Gaskets for High Pressure Applications

Typical high pressure applications where gaskets are used include pressure vessels, pumping equipment, as well as pipework and valve assemblies used in industrial and resource extraction/processing applications. In these applications, it is necessary to use gaskets which are capable of withstanding the high operating pressures typically encountered.

For high pressure applications, gaskets of the following types are generally used:

Non-metallic gaskets. These gaskets are generally made from composite sheet materials, including elastomers (graphite, PTFE, etc.), aramid or glass fiber, or other flexible materials. They are typically used to seal flat-face and raised-face flanges in applications where somewhat lower pressures prevail.

Semi-metallic gaskets (including spiral-wound). These gaskets are made from composites of metal and non-metallic materials. The metal gives the gasket additional strength and resiliency, while the non-metallic portion provides some flexibility, as well as conformability and sealability. Commonly used semi-metallic gaskets are the spiral wound and camprofile (grooved) types, as well as gaskets made from graphite sheet containing metal or foil inserts.

Spiral-wound gaskets are an example of a widely-used type of semi-metallic gasket. Camprofile gaskets are often used in industrial power plants, as well as the heat exchanger applications found in nuclear power installations where high pressures and bolt loads need to be controlled.

Semi-metallic gaskets are designed for the operating conditions found in most high-pressure applications. They are typically used on raised face, male-and-female, and tongue-and-groove flanges.

Metallic gaskets. These fall into two main types: metal jacketed gaskets and metallic gaskets for RTJ (Ring-Type Joints) flanges. Metal jacketed gaskets consist of a metal shell with a metal or non-metallic filler. The presence of the filler material gives the gasket resilience, while the metal jacket protects the filled core and resists pressures, temperatures and corrosion. These types of gaskets are often used in heat exchangers, as well as pumps and valves. A limitation of these types of gaskets is that they require smooth and flat flange surfaces, as well as high bolt loads, to seal effectively.

Metallic gaskets for RTJ applications were originally developed for use in oil field drilling and completion equipment. They are commonly used on valves and pipework, as well as pressure vessels.

CRG can supply non-metallic and semi-metallic gaskets for high pressure applications. These are described below:

CRG non-metallic gaskets

CRG can manufacture non-metallic gaskets suitable for high pressure applications. These gaskets are precision-cut from high purity graphite sheet, oxidation-resistant graphite sheet, or graphite sheet with metal inserts. Our standard-grade graphite gaskets can support application pressures up to 2000 psi. For applications involving higher pressures, CRG can also supply gaskets made from Teadit GR1700 Sigraflex APX2 Hochdruck material. This high-strength, multilayer material, which is superior to standard grades of graphite foil, can support a working pressure resistance of 3600 psi and a maximum service temperature of 650°C (1202°F).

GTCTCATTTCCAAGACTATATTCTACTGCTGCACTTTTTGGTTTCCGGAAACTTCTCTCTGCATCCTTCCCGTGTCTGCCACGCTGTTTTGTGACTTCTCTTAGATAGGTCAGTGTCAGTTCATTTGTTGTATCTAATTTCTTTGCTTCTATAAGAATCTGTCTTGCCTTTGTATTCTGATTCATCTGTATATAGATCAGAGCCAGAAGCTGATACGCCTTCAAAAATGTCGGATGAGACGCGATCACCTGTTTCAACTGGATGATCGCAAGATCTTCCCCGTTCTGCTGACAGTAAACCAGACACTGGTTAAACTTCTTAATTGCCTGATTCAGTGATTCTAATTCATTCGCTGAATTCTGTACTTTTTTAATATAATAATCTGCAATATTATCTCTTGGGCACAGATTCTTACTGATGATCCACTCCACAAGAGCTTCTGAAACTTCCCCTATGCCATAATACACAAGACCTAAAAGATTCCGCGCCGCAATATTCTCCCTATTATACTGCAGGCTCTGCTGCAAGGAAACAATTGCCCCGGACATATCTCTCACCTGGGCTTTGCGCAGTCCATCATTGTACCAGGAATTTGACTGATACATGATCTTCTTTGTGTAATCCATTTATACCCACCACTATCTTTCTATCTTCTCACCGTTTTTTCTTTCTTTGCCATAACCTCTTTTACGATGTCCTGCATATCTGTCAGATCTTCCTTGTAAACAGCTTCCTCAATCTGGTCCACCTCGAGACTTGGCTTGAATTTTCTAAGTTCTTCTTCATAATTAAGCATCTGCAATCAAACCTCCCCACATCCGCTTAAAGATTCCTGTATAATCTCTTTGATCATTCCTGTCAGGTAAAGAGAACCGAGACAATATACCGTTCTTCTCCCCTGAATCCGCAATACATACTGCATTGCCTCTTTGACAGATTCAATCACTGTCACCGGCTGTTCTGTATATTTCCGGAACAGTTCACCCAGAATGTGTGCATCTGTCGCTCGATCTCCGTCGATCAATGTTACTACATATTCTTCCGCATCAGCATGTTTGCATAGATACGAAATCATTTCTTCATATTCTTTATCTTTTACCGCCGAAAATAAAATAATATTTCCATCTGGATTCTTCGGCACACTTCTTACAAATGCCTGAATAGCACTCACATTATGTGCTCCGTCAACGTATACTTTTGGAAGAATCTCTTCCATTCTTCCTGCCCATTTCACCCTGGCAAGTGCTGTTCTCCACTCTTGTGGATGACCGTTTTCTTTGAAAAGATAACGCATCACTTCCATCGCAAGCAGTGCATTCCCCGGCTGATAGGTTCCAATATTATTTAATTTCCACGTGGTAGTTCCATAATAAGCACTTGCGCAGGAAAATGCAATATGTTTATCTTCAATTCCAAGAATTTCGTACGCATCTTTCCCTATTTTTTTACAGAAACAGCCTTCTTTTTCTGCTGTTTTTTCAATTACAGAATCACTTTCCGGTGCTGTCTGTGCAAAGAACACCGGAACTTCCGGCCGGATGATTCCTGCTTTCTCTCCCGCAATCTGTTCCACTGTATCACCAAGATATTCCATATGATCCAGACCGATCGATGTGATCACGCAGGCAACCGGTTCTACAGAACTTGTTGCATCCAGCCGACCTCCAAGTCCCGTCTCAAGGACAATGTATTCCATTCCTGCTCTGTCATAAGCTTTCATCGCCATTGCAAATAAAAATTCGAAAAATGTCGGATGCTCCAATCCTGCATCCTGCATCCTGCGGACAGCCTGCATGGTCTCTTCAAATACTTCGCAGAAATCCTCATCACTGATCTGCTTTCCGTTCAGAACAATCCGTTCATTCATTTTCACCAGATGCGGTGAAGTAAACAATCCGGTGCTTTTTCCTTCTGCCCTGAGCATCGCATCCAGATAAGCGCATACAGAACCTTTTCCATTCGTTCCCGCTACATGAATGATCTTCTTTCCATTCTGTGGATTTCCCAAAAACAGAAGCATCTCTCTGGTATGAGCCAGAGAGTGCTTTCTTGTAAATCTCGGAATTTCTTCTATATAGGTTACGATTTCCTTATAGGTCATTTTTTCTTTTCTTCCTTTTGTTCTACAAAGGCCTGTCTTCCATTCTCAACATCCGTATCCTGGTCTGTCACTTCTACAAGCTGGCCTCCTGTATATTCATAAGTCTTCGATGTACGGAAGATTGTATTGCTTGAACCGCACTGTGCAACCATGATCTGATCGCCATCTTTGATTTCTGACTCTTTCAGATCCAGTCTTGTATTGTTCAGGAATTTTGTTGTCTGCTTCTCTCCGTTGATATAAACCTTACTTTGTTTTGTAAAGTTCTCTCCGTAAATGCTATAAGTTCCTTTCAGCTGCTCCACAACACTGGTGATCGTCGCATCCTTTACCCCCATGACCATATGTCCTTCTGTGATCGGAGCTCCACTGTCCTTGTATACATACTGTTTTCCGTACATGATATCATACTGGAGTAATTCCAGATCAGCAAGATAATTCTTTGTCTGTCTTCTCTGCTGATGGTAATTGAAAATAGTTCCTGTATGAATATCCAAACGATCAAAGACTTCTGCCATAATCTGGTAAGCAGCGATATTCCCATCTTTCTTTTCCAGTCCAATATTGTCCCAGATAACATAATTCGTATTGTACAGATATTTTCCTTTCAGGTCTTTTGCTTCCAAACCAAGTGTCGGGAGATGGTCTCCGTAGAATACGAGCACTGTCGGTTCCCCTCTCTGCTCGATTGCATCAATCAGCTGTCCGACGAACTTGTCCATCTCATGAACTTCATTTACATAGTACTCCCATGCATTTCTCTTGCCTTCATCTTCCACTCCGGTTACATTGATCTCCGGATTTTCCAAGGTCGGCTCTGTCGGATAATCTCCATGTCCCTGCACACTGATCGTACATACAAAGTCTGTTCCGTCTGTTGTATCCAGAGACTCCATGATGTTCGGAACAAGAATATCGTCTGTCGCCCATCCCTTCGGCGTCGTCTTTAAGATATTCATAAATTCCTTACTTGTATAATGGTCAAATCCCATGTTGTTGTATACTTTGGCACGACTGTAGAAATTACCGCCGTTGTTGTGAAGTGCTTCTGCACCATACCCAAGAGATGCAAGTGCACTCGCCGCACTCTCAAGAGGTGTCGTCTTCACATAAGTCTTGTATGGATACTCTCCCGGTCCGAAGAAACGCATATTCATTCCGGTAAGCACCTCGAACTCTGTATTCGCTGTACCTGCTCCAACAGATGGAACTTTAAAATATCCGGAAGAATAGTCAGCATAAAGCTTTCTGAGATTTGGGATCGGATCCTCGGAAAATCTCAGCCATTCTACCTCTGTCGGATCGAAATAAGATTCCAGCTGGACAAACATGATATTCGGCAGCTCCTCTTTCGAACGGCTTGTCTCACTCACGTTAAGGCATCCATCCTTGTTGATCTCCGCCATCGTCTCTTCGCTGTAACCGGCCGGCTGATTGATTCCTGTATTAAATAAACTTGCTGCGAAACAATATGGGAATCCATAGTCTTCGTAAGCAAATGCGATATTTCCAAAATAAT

CRG spiral wound gaskets

We can supply the following types of spiral wound gaskets:

911/911T. This is the simplest style of spiral wound gasket, consisting of a circular winding without centering or inner rings. Style 911 gaskets are mainly used in tongue and groove or male and female flange connections. They are also used in equipment with space and weight limitations.

911M. A spiral wound gasket consisting of a sealing winding with an inner ring. The purpose of the ring is to fill out the space between the flanges, avoiding turbulence in the flow of the fluid being sealed, or as a protection against corrosion or erosion. It is also used as a compression limit when the seating stress is greater than 30,000 psi (210 MPa).  Since gaskets with PTFE filler have a tendency to buckle inwardly, the use of an inner ring is recommended if the gasket is to be installed with a non-confined inside diameter.

913. This gasket is constructed of a circular metal winding with an outer guide ring. The sealing element is made of the specified metal and soft sealing material. Standard pipe size gaskets are made to ASME B16.20 (see also style 913M). These gaskets are used in a very wide variety of applications.

913M. A spiral wound gasket consisting of a standard spiral wound gasket with an inner ring. The purpose of this ring is to fill out the space between the flanges, avoiding turbulence in the flow of the fluid being sealed, or as protection against corrosion or erosion. It is also used as a compression limit. As noted above, since gaskets with PTFE filler have a tendency to buckle, the use of an inner ring is required by ASME B16.20. Inner rings are also required with ASME standard spiral wound gaskets with flexible graphite fillers, unless the purchaser specifies otherwise, and some sizes and pressure classes require inner rings regardless of filler material.

914. These spiral wound gaskets have windings in non-circular forms, such as oval, rectangular and square (with rounded corners), diamonds, oblong or pear shaped. Style 914 gaskets are used in boiler handholes and manholes, equipment, engine head-gaskets and exhaust systems. Inner rings should also be used for many of these applications.

To find out more about the gaskets for high pressure applications which CRG can supply, please contact our sales team at